When is the best time to visit Argentina? It depends on what you want to do. Winter is for skiing and visiting the Northwest, summer is for hitting Patagonia's trails, and the shoulder seasons of spring and fall are beautiful in Buenos Aires (and almost everywhere else!).
Argentina Travel Essentials
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There's no bad time to visit the natural spectacle of Iguazú Falls. But some times are better than others: temperatures are more comfortable for hiking in winter, crowds are moderate in spring, and fall brings sunny, dry weather. Meanwhile, summer is hot and sticky—and the falls draw huge crowds of vacationers. Find out more about when to go (and more importantly, what times of year to avoid) with this guide.
Cosmopolitan colonial cities, mega-waterfalls with hundreds of cascades, and still-advancing icefields peaking into lurid glaciers: Argentina's attractions are justifiably very popular with tourists. But the good news is, you don't have to stray far from these blockbuster sights to get a very different—and crowd-free—experience.
In Argentina, you could easily spend all your time on the major highlights. But to fully experience the Argentine lifestyle, you'll want to spend time the way locals do: sipping coffee in old-fashioned Buenos Aires cafés, riding horses on quiet ranches in the country, and cheering from the sidelines at a soccer match. Read on for more local experiences in Argentina.
Tucked away at the end of the world, Argentina has something for everyone. For outdoor enthusiasts, there's horseback riding in gaucho country and sailing in the Strait of Magellan; for history lovers and literary travelers, there's tango in Buenos Aires and Jesuit missions in the mountains. For foodies and wine drinkers, well—where should we begin? Read on for the top 10 regions to explore on your trip to Argentina.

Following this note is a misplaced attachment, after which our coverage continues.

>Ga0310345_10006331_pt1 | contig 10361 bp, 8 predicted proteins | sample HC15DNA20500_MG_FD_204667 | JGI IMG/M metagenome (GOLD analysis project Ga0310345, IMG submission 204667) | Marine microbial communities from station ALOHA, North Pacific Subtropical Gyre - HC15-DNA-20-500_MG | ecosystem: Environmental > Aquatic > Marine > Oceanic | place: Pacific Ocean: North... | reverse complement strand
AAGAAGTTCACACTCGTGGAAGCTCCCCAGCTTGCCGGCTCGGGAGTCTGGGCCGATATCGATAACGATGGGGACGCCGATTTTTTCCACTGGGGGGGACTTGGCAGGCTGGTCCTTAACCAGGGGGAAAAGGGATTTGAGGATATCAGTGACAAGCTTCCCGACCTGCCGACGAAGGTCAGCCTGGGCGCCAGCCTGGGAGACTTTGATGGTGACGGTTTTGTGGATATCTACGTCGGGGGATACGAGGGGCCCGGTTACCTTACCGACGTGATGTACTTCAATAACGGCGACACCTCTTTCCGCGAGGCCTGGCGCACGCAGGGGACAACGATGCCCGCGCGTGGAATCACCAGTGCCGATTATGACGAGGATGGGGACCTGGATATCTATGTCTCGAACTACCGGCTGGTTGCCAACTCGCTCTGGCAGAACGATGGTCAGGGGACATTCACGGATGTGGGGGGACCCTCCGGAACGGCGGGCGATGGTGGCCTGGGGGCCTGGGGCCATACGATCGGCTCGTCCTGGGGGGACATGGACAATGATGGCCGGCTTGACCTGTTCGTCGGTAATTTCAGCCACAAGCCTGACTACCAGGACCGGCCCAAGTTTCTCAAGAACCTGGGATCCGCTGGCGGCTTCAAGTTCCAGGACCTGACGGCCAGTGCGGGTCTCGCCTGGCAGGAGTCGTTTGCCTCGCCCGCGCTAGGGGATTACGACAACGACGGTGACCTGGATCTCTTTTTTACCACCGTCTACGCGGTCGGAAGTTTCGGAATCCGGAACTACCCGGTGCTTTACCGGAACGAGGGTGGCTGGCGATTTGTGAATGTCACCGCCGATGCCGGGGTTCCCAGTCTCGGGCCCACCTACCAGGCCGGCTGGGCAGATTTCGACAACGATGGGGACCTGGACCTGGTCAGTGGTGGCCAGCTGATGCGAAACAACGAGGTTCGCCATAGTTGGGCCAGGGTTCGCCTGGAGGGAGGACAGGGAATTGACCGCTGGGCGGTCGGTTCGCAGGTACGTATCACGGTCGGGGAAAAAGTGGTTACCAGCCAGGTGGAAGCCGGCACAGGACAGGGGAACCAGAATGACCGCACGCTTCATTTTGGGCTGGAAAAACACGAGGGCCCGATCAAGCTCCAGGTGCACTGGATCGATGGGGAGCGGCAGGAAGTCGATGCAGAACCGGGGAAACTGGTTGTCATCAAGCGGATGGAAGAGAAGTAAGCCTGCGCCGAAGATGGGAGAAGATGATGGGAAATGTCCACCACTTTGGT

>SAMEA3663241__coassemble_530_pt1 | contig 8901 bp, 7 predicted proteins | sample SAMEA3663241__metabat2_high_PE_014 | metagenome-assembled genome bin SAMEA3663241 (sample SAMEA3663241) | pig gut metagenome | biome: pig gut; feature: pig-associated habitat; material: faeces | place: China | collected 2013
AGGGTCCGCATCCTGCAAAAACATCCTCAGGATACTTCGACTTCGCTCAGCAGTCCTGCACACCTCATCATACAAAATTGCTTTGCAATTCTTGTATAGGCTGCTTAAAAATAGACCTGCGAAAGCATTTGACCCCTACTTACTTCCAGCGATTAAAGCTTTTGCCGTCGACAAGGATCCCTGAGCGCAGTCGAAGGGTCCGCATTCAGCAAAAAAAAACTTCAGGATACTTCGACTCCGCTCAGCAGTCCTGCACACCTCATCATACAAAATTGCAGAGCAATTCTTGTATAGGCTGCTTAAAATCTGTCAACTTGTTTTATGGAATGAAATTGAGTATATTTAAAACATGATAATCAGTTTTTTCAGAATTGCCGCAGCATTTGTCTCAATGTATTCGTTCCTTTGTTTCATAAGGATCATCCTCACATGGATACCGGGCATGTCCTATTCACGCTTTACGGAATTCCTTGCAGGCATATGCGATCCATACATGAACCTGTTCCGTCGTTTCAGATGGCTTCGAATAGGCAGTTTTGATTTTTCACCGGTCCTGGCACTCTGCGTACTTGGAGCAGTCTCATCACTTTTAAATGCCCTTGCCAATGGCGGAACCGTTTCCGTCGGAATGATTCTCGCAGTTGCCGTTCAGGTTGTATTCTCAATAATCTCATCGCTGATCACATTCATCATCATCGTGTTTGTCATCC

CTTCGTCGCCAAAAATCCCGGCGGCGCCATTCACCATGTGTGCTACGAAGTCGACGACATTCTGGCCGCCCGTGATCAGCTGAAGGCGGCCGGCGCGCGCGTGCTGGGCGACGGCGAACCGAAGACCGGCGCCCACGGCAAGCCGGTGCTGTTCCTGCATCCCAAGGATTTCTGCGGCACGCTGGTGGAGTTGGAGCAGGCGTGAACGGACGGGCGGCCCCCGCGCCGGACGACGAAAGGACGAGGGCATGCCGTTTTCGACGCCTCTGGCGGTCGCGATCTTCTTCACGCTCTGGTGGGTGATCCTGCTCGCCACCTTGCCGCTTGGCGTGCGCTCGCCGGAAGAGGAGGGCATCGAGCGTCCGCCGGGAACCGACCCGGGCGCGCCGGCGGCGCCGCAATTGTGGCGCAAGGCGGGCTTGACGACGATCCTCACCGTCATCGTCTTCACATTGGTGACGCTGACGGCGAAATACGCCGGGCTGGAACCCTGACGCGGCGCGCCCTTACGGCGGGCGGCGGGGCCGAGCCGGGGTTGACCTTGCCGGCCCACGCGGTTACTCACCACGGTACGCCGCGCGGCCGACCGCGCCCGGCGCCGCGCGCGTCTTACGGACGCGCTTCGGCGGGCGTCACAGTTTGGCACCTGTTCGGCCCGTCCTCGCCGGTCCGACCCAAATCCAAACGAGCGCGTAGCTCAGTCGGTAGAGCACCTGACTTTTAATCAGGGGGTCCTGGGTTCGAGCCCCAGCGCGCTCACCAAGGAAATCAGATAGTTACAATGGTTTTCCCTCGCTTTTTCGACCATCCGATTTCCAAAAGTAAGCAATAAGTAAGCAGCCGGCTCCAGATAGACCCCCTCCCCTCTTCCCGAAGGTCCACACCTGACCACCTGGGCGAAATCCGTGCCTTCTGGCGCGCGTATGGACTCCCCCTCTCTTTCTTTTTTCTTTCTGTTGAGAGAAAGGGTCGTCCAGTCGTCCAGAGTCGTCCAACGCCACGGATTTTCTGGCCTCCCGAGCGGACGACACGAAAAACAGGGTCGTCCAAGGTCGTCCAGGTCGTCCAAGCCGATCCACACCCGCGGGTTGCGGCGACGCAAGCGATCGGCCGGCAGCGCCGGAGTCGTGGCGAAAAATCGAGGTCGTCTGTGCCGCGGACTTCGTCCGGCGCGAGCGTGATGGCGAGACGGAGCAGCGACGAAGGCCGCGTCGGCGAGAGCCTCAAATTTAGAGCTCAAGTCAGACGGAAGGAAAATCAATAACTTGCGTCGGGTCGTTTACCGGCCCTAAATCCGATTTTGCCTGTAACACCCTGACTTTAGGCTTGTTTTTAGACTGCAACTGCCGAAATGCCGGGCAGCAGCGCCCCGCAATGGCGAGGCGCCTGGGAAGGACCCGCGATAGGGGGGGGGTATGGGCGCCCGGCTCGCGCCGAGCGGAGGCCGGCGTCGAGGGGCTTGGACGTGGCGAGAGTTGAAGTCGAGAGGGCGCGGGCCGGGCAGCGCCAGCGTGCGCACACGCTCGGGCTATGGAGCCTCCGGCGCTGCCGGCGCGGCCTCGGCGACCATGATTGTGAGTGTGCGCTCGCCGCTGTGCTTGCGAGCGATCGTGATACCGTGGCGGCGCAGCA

Argentina is ripe for exploration. After you've seen the big cities and major highlights, get off the beaten path and explore its lesser-known yet equally interesting sights — from wildlife-rich wetlands and penguin colonies to giant salt flats and the remains of dinosaurs. Here are some suggestions on where to go when avoiding the crowds.
From sophisticated second cities to (nearly) secret wine regions, Argentina is full of great unknowns that are every bit as spectacular as the blockbuster attractions. Beat the crowds with historic Jesuit ruins in Misiones province, visit remote salt deserts studded with brilliant pools, and drive Ruta 40—a wilder version of North America's Route 66, where you won't have to share the road.
The possibilities for a trip to Argentina are endless. Taste your way through vineyards at the foot of the Andes, see penguins at the tip of South America, learn the tango in metropolitan Buenos Aires—with so many options, this is a perfect destination for tailor-made travel. Learn how kimkim can help you plan (and book) your dream trip to Argentina below.
Argentina extends from its remote northern deserts to the furthest reaches of Patagonia, with wine regions, mountain ranges, and the big city of Buenos Aires in between. With so many options of where to go and what to see, you can design any kind of trip that suits your fancy. Here are some answers to common questions to help you do just that.